Wednesday, April 11, 2007


i love having lunch. especially if its not at my desk at slavedrivers inc. i had been wanting to go to marcus wareing's petrus for a while, but i'm a lazy git and the trek to knightsbridge and battling the inevitable crush of tourists outside harrods contributed to a large amount of inertia. still, it had to be done, and what better day to do it than on bank holiday easter monday when you're allowed to make lunch a long leisurely affair, catch up properly with a friend, and eat fabulous food. embarrassingly, i got lost in the berkeley once i got past the top-hatted doormen but a lovely waitress from petrus rescued me from the marbled lobby and steered me right to my table next to the windows.

soon after being seated, fussed over and plied with sparkling water, two miniscule crucibles were brought filled with tiny toasts and a smooth liquid chickpea homous with topped with a sprinkling of paprika and olive oil. this was soon followed by an amuse bouche in the form of a shot glass filled with a thick creamy mushroom veloute topped with a light cep foam. the shot went down smoothly and was a perfect medium for dunking the crisp garlic breadsticks. not exactly civilised behavour when presented with such elegant food, but it had to be done. the slenderness of breadsticks ensured that there was as proportionate crunch to cream ratio, and it was the type of savoury pre-starter that left you lusting for the stuff to come.

our first course was a poached quail salad. the breast of quail was stuffed with foie gras, sliced and tossed with mushrooms and micro greens in a truffle vinagrette. despite being a crash course in protein, the salad was surprisingly light. on the plate also was a roasted clove of garlic which squeezed easily out of its shell and added a slight nutty sweetness to the salad.

for our mains, we both chose the slow cooked pork belly. the oblong of pork belly had supposedly been braised for 24 hours and was served rested on a bed of confit shallots and lemon. a swipe of black olive tapenade, a crisp sliver of crackling and a splash of jus completed its presentation. the braised pork had been softly cooked and was moist throughout with just a hint of crisp on the surface from having been finished in a pan. i personally thought the topping of capers and the black olive tapanade were a little gratuitous since the pork, potatoes and confit shallots were in a little perfect tasty triune symbiosis, but they did no offensive harm. the sliver of crackling added a lovely crunch and i would have happily eaten a whole bowl of the crushed potatoes on their own. the crushed potatoes had been cooked to a happy point where they toed the fine divide between mush and undone, and were seasoned just so with a sprinking of parsley.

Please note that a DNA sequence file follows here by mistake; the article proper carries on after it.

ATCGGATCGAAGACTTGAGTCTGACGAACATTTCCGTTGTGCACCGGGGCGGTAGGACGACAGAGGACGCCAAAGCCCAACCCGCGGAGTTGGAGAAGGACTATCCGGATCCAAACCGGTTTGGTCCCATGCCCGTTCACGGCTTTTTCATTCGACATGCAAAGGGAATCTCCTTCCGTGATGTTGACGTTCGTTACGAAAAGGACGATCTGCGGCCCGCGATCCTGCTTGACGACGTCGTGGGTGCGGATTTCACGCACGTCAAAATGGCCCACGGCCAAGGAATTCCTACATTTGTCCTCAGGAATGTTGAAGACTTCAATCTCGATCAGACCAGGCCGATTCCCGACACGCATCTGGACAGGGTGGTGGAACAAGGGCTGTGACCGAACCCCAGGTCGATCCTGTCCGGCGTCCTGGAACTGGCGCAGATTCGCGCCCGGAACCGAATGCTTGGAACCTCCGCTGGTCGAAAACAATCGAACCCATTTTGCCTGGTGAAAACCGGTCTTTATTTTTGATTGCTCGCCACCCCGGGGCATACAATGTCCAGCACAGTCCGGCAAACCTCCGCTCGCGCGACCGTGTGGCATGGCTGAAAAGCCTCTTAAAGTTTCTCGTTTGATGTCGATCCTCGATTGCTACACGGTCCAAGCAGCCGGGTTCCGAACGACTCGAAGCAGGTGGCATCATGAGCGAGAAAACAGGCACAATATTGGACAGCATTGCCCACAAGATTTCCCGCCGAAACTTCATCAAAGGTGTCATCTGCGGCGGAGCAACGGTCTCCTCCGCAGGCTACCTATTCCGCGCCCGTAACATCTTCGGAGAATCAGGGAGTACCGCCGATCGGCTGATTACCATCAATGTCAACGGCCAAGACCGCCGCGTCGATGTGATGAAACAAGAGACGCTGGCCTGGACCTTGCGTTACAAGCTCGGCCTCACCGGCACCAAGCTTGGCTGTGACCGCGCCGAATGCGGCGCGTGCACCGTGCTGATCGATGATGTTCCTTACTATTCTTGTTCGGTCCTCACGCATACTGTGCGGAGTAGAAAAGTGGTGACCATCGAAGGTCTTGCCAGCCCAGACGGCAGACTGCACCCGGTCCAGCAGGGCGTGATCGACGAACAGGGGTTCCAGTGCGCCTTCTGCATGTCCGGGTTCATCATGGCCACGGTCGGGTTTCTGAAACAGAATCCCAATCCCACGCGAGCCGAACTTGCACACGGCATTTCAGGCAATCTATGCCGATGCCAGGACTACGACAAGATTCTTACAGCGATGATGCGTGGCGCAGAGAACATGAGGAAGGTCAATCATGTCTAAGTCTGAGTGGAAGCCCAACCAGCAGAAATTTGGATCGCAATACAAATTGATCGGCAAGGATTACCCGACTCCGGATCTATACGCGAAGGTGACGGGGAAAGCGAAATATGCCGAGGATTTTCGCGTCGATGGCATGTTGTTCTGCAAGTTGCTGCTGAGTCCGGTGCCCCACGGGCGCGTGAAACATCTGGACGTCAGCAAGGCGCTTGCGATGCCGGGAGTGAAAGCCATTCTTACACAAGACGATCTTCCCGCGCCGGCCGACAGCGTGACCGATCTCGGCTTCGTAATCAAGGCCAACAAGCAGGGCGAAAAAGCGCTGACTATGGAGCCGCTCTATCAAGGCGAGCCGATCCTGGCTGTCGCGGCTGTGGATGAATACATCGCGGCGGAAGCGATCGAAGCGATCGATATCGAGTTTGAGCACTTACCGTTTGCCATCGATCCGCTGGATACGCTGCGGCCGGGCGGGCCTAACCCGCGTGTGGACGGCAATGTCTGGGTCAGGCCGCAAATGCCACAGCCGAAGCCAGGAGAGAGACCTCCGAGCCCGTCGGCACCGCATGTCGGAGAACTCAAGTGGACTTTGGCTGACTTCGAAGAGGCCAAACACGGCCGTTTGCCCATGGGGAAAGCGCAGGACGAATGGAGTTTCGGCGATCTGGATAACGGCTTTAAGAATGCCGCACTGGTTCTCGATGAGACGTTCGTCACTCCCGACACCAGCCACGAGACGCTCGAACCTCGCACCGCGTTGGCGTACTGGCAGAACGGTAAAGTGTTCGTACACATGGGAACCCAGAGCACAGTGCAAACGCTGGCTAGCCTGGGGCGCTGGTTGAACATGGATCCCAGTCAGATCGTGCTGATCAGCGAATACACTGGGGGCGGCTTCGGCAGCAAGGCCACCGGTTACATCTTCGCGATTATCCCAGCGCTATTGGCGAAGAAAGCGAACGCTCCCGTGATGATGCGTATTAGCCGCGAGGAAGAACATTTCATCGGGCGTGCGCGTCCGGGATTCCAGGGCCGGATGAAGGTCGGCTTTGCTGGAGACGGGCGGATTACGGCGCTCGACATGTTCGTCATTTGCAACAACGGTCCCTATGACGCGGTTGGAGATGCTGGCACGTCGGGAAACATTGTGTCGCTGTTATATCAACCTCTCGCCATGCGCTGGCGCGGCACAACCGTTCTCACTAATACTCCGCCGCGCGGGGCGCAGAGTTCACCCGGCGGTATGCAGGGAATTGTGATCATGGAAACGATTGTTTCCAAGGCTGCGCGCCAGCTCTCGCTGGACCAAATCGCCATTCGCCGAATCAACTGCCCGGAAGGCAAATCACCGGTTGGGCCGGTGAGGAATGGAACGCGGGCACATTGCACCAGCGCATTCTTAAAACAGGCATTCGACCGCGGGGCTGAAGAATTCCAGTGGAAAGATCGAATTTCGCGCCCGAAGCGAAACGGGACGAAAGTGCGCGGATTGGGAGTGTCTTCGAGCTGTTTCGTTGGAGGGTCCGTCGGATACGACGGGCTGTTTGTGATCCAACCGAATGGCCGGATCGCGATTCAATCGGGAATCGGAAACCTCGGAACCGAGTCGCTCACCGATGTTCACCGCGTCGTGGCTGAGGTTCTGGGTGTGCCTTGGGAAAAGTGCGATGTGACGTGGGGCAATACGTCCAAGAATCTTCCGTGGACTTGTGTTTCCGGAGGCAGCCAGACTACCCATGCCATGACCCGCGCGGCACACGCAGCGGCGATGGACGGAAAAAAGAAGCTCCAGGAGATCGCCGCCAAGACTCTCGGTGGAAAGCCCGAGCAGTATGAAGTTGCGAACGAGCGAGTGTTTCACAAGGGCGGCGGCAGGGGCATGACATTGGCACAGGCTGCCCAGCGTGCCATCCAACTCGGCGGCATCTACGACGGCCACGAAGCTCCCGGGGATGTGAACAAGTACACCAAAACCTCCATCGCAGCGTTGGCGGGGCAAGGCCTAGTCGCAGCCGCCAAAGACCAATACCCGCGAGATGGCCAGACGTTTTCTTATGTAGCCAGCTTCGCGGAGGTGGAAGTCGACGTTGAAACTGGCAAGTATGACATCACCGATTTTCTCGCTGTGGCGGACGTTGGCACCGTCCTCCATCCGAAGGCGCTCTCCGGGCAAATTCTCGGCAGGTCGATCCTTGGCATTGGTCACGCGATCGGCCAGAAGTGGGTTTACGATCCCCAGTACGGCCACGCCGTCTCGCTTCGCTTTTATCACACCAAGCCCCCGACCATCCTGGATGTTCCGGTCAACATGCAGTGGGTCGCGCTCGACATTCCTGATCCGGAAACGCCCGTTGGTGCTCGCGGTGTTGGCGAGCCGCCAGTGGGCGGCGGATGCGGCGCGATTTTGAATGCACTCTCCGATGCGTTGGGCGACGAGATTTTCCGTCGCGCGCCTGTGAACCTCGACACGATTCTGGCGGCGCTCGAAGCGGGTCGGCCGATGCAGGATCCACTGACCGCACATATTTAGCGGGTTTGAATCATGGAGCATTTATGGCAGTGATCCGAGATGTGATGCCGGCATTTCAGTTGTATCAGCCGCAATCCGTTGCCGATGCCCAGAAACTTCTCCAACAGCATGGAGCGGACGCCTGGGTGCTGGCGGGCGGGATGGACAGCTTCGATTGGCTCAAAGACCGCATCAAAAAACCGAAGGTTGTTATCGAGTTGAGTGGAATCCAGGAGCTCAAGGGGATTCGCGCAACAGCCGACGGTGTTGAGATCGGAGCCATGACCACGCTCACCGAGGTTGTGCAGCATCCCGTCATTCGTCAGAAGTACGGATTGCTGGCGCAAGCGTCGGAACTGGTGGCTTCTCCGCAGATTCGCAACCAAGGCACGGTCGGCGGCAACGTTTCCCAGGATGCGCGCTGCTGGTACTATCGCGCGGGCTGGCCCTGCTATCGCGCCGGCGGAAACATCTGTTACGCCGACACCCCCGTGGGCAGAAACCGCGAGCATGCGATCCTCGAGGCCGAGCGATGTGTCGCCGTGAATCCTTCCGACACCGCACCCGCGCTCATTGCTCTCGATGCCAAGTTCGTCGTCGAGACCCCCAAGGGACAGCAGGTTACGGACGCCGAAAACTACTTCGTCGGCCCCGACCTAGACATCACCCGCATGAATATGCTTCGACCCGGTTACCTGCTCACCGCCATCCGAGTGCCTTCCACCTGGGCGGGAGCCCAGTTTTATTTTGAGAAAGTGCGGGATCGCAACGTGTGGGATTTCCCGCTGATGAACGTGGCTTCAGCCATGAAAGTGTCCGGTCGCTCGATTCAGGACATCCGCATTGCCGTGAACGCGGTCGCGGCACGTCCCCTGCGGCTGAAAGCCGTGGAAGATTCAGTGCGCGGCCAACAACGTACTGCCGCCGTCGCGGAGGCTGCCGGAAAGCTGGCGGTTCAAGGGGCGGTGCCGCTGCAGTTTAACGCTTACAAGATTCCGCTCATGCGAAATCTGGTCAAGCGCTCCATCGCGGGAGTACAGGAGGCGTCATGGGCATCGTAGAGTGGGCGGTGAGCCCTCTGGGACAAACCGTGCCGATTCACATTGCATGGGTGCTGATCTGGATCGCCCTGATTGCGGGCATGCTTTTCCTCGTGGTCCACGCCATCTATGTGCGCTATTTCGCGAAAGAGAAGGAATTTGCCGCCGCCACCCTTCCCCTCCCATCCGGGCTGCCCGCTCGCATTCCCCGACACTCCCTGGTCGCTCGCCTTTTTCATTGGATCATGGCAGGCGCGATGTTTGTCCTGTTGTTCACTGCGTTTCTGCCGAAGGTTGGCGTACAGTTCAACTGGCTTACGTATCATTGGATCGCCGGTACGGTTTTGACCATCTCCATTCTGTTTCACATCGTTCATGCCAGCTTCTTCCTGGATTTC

though i was almost reduced to throwing a mini tantrum with our rather charming waiter when told that THE custard tart was not available, i was secretly pleased because it meant i did not have to make the very difficult decision of having to forgo the tarte tatin. while waiting for pudding to arrive, a shotglass layered with a honey and sauternes jelly, vanilla cream and granny smith apple sorbet helped to ease the pain of waiting. the tarte tatin finally arrived with a flourish in a copper pan which was presented before us before being cut into equal halves (NB: i was keeping an eye - i love you L, but pudding is pudding). served with lashings of clotted cream and banana ice-cream topped with a caramelised sliver of banana, it was a lovely way to end the meal. the apples were caramelly and moist and went rather nicely with the pastry base which was comfortingly sticky in the centre but crisp on the base and edges. the ice-cream had just the right hint of banana and wasn't overly banana-ish which might have clashed a little unceremoniously with the apples. clotted cream, as ever, was an unadulterated pleasure which but for the calorific horror that it is, is sadly far too often restricted to cream teas and holidays in cornwall.

having refused coffee due to the fact we were really rather full at this point, a rather large bon-bon trolley was pushed round and we were brought face to face with a seduction of chocolate truffles on tiered trays and hanging baskets. we exercised a rather mature dose of self-control and declined yet again, and the waiter accepted our rejections with grace and packed us a delightful selection of truffles from the tray to go in a dainty black box embossed with a P, for perfection.


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